There is no specific legislation on social entrepreneurship in Germany, not even a formal definition, and there are no plans to introduce such acts in the near future, according to a 2014 European Commission report[1].

A partially relevant concept is the “public benefit” status that recognises organisations which have a social mission and strict limits on profit distribution (although no governance criteria). This status can be awarded to organisations running under various legal forms, which then do not have to pay corporate tax on their profits, but have to face – apart from profit and asset locks – inflexibilities in their accounting policy, such as difficulties in accumulating retained earnings.

Due to traditions and its exceptional significance, a large part of the policy discourse and legal framework concerns the traditional ‘third sector’: the delivery of social services as enshrined in the German Social Code, other social services and various forms of civic engagement dominated by a strong biotope of foundations and associations.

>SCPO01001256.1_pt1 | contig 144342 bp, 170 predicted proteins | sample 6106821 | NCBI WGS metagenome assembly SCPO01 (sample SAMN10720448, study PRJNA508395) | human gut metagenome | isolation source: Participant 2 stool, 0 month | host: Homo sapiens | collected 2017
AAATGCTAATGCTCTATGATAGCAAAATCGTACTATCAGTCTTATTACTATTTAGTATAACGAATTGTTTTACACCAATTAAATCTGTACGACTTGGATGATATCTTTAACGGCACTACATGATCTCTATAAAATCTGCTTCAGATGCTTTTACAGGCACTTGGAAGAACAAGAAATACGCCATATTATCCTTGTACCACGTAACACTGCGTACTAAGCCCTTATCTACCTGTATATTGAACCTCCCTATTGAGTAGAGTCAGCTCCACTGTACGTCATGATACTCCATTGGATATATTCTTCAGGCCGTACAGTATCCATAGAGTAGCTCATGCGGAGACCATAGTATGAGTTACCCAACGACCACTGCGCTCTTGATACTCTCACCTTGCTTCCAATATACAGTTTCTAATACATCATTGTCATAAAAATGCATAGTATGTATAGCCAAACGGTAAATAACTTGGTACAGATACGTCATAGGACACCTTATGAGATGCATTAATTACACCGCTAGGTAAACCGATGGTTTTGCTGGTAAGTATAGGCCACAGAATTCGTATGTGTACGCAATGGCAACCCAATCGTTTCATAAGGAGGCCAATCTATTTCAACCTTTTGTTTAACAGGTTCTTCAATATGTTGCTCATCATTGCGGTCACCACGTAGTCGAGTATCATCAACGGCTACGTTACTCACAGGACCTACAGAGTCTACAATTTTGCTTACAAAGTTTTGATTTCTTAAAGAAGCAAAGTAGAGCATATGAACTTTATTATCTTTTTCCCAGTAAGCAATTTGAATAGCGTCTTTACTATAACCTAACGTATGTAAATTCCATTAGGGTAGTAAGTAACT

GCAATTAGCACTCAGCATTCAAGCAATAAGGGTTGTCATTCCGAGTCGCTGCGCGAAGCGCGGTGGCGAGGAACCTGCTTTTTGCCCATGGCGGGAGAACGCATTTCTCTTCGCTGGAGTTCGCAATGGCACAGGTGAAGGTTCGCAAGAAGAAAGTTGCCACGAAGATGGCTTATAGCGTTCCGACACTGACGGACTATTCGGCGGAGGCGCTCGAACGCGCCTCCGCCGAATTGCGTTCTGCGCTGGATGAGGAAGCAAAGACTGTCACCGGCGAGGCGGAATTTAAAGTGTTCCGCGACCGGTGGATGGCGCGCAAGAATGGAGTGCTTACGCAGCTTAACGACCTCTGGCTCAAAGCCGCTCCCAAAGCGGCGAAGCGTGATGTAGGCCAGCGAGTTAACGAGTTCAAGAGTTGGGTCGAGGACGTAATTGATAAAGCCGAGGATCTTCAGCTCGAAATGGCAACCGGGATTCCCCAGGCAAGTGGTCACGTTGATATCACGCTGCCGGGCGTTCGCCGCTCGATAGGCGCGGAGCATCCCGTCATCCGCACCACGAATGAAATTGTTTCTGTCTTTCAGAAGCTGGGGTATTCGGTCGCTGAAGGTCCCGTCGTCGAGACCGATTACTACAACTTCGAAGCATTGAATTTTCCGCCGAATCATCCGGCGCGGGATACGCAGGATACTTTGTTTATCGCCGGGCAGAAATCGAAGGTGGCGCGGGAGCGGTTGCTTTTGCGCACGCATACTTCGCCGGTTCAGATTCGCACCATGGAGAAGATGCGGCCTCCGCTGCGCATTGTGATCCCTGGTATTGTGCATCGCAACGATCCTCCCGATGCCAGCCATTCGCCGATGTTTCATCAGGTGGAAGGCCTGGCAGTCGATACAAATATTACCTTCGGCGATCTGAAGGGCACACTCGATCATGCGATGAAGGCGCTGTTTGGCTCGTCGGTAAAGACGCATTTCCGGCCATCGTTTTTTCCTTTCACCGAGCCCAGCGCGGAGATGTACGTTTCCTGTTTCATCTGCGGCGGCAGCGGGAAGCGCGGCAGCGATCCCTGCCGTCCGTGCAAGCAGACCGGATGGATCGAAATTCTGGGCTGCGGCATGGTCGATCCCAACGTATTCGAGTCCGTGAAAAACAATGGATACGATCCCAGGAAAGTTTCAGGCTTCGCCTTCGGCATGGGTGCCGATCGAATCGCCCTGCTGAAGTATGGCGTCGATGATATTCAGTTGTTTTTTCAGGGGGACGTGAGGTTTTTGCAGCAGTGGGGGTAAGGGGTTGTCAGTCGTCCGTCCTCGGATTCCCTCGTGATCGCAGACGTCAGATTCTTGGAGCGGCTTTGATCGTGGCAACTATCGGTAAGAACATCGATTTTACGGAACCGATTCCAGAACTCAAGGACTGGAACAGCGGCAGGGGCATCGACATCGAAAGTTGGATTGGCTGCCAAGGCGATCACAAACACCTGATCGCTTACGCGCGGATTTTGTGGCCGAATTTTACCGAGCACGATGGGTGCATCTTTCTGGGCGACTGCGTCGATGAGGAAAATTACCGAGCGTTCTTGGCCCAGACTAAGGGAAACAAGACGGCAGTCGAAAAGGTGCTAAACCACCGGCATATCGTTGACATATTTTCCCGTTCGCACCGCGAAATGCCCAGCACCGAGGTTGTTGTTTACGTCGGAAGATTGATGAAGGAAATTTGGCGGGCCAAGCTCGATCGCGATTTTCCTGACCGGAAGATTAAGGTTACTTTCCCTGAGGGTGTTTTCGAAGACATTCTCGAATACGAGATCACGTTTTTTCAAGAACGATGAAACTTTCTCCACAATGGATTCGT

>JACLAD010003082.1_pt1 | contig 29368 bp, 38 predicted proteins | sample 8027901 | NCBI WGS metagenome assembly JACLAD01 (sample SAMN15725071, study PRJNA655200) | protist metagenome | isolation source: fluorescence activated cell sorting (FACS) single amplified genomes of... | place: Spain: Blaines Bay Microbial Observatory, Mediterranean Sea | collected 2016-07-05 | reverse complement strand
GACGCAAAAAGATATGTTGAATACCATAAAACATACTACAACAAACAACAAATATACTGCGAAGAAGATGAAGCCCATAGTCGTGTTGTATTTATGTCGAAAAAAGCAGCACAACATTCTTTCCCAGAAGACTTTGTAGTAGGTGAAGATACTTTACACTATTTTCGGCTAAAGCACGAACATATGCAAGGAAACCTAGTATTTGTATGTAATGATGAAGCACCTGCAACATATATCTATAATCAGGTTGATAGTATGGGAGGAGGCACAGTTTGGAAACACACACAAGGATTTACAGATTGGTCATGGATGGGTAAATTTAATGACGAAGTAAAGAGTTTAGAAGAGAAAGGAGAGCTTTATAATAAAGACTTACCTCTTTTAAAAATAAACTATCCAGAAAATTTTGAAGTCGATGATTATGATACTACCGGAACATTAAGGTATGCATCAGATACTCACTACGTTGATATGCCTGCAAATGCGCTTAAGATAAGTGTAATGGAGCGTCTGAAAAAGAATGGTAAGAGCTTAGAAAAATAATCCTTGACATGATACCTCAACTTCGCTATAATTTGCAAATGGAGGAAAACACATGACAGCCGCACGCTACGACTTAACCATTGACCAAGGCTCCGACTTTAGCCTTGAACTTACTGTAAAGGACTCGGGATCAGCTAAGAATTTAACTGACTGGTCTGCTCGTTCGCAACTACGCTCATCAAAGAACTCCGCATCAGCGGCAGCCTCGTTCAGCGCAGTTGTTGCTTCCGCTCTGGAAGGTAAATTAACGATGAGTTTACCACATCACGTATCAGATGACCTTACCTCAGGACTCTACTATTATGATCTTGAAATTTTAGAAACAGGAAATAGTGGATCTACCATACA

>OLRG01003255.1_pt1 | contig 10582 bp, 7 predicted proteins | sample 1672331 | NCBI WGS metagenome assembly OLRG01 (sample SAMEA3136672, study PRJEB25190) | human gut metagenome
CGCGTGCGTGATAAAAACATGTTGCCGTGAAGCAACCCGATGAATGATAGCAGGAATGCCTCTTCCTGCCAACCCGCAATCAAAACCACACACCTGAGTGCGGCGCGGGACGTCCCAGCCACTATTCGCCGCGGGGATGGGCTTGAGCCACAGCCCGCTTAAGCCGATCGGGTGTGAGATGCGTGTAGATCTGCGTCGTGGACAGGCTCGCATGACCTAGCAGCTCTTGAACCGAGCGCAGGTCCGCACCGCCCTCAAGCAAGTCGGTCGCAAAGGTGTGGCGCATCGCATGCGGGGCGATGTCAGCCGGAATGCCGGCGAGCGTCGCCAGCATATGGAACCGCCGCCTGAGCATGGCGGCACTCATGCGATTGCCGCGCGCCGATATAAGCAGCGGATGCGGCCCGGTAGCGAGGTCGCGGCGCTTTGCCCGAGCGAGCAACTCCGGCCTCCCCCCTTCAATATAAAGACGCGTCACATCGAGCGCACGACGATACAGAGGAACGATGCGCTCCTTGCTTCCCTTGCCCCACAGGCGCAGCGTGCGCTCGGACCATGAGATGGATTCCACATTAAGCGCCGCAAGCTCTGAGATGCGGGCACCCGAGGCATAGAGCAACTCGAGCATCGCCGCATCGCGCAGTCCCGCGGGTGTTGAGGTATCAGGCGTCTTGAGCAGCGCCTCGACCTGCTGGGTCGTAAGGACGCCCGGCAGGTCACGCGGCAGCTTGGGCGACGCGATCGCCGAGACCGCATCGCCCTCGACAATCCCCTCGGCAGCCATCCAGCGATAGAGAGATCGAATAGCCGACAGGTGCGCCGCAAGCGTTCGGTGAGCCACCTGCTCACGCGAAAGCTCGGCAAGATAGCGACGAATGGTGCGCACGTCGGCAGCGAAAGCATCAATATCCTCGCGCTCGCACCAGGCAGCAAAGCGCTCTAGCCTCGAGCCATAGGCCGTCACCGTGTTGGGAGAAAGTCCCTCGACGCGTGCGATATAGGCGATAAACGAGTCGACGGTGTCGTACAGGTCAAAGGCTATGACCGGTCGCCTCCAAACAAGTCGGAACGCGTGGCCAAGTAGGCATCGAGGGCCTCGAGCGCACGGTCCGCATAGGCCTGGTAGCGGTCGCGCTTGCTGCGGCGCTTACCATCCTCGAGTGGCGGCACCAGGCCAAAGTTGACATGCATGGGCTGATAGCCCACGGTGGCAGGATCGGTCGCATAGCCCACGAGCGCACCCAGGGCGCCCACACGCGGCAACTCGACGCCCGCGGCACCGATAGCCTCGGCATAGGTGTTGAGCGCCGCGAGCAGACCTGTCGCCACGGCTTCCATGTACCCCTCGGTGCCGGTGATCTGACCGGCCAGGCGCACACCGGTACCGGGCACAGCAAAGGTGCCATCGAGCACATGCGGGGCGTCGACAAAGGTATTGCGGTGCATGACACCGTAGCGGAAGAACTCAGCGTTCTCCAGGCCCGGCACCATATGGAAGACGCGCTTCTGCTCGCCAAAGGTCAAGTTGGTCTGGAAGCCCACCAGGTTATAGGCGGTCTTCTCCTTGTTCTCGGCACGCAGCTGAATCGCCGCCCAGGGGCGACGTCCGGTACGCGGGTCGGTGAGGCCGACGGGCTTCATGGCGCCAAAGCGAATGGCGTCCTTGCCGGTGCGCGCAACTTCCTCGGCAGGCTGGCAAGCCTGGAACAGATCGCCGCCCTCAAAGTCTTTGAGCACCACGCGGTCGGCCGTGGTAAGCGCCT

The federal government is keen on preserving the recently established competition in the ‘social economy’ (possibly opening up smaller additional segments of the market) and welcomes the entrance of new, innovative actors. But generally only for-profit providers catering for a wealthier clientele (usually financed through private insurance) have appeared in larger numbers following the liberalisation of the social services sector. Regarding the delivery of social services, small organisations – new-style social enterprises – are only a fringe phenomenon so far and it is widely thought that their market share will remain small in the foreseeable future. They are visible in municipalities where the traditional approach to supplying social services is not financeable or where professional staff is not available (e.g. care for children and the elderly in depopulated rural areas) (Göler von Ravensburg 2013). These markets – unlike in other Member States – have always been dominated by non-public actors: the more or less entrepreneurial welfare organisations or fully entrepreneurial for-profit suppliers.